When the district court rules on a motion to dismiss for lack of personal jurisdiction without an evidentiary hearing, the “uncontroverted allegations in the plaintiff's complaint must be taken as true, and conflicts between the facts contained in the parties' affidavits must be resolved in the plaintiff's favor.” Johnston v. Multidata Sys. Int'l Corp., 523 F.3d 602, 609 (5th Cir. 2008). But the district court is not required “to credit conclusory allegations, even if uncontroverted.” Panda Brandywine Corp. v. Potomac Elec. Power Co., 253 F.3d 865, 869 (5th Cir. 2001).

         III. DISCUSSION

         Plaintiff asserts that defendants are subject to specific personal jurisdiction in Louisiana. According to plaintiff, Results HQ “used its business relationships in Louisiana (including, without limitation, travelling to Louisiana on multiple occasion) to access computers in Louisiana, thereby enabling [Results HQ's] copyright and trademark infringement.”[12] Access is one element of plaintiff's copyright infringement claim, though it is irrelevant to plaintiff's trademark infringement and trademark dilution claims. To establish copyright infringement, a plaintiff must show “factual copying.” Guzman v. Hacienda Records & Recording Studio, Inc., 808 F.3d 1031, 1037 (5th Cir. 2015). “[F]actual copying may be inferred from (1) proof that the defendant had access to the copyrighted work prior to creation of the infringing work and (2) probative similarity.” Id. (quoting Positive Black Talk Inc. v. Cash Money Records Inc., 394 F.3d 357, 368 (5th Cir. 2004)). Access means that the defendant “had ‘a reasonably opportunity to view'” the copyrighted work. Id. (quoting Armour v. Knowles, 512 F.3d 147, 152-53 (5th Cir. 2007)).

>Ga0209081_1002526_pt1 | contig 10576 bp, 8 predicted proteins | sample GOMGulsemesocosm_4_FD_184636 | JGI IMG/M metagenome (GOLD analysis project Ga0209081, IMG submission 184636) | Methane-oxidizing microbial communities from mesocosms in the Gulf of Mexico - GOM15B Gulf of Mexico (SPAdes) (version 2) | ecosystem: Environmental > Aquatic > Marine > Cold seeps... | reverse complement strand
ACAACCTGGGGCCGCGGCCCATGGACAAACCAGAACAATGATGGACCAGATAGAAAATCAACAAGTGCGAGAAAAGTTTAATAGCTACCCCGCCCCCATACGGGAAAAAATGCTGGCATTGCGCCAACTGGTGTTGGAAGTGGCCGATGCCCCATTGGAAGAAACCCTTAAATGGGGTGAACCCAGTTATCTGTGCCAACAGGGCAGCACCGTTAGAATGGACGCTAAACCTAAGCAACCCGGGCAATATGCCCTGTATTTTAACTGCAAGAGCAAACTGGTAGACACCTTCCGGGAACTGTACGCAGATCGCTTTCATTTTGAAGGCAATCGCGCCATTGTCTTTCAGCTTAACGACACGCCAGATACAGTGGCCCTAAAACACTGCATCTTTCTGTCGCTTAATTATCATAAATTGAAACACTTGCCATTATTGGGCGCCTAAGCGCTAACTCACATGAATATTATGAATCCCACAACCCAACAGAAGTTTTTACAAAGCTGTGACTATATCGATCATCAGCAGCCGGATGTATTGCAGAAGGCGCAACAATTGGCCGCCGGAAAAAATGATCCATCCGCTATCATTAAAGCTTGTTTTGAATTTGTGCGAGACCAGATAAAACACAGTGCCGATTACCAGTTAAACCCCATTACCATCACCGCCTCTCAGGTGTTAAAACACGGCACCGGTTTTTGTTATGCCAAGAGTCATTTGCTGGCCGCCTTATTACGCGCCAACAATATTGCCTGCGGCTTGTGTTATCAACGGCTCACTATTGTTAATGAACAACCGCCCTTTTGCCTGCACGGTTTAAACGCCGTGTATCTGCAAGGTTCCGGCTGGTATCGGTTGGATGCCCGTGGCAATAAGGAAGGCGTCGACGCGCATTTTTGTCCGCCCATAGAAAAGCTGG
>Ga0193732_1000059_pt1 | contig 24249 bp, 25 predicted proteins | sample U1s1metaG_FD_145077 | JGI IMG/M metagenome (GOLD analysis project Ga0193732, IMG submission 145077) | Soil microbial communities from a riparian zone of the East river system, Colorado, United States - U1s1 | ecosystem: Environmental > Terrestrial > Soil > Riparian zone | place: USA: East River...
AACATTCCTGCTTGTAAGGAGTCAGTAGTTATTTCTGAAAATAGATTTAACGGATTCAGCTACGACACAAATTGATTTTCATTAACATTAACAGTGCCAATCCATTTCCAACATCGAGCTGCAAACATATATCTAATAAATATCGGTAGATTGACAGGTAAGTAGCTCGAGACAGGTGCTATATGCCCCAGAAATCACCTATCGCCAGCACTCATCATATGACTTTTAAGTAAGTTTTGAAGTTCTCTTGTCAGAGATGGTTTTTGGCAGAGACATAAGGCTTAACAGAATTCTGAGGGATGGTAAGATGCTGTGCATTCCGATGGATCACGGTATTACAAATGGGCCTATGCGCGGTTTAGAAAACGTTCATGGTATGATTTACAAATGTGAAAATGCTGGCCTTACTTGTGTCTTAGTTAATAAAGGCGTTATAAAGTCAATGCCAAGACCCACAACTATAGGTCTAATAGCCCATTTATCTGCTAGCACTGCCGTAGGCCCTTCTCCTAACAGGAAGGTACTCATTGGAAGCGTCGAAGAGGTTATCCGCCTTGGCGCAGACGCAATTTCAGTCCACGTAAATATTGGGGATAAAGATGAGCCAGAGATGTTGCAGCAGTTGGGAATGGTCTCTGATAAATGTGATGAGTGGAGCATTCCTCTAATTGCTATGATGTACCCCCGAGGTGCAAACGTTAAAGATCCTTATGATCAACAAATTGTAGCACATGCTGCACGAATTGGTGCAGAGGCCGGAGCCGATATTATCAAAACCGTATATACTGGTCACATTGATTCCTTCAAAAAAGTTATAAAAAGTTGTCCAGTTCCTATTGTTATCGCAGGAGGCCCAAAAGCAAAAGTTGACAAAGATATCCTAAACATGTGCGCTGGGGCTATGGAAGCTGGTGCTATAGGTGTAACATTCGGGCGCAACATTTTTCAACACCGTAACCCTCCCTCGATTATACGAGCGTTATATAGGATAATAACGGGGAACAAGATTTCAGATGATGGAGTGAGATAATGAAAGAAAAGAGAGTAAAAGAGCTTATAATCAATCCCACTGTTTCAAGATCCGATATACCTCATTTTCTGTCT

“In order for a court to exercise specific jurisdiction over a claim, there must be an ‘affiliation between the forum and the underlying controversy, principally, [an] activity or an occurrence that takes place in the forum State.'” Bristol-Myers Squibb Co. v. Superior Court, 137 S.Ct. 1773, 1781 (2017) (alteration in original) (quoting Goodyear Dunlop Tires Operations, S.A. v. Brown, 564 U.S. 915, 919 (2011)). “A single purposeful contact may confer jurisdiction.” Luv n' care, Ltd. v. Insta-Mix, Inc., 438 F.3d 465, 470 n.3 (5th Cir. 2006); see also Wien Air Alaska, Inc. v. Brandt, 195 F.3d 208, 211 (5th Cir. 1999). But a defendant's contacts ...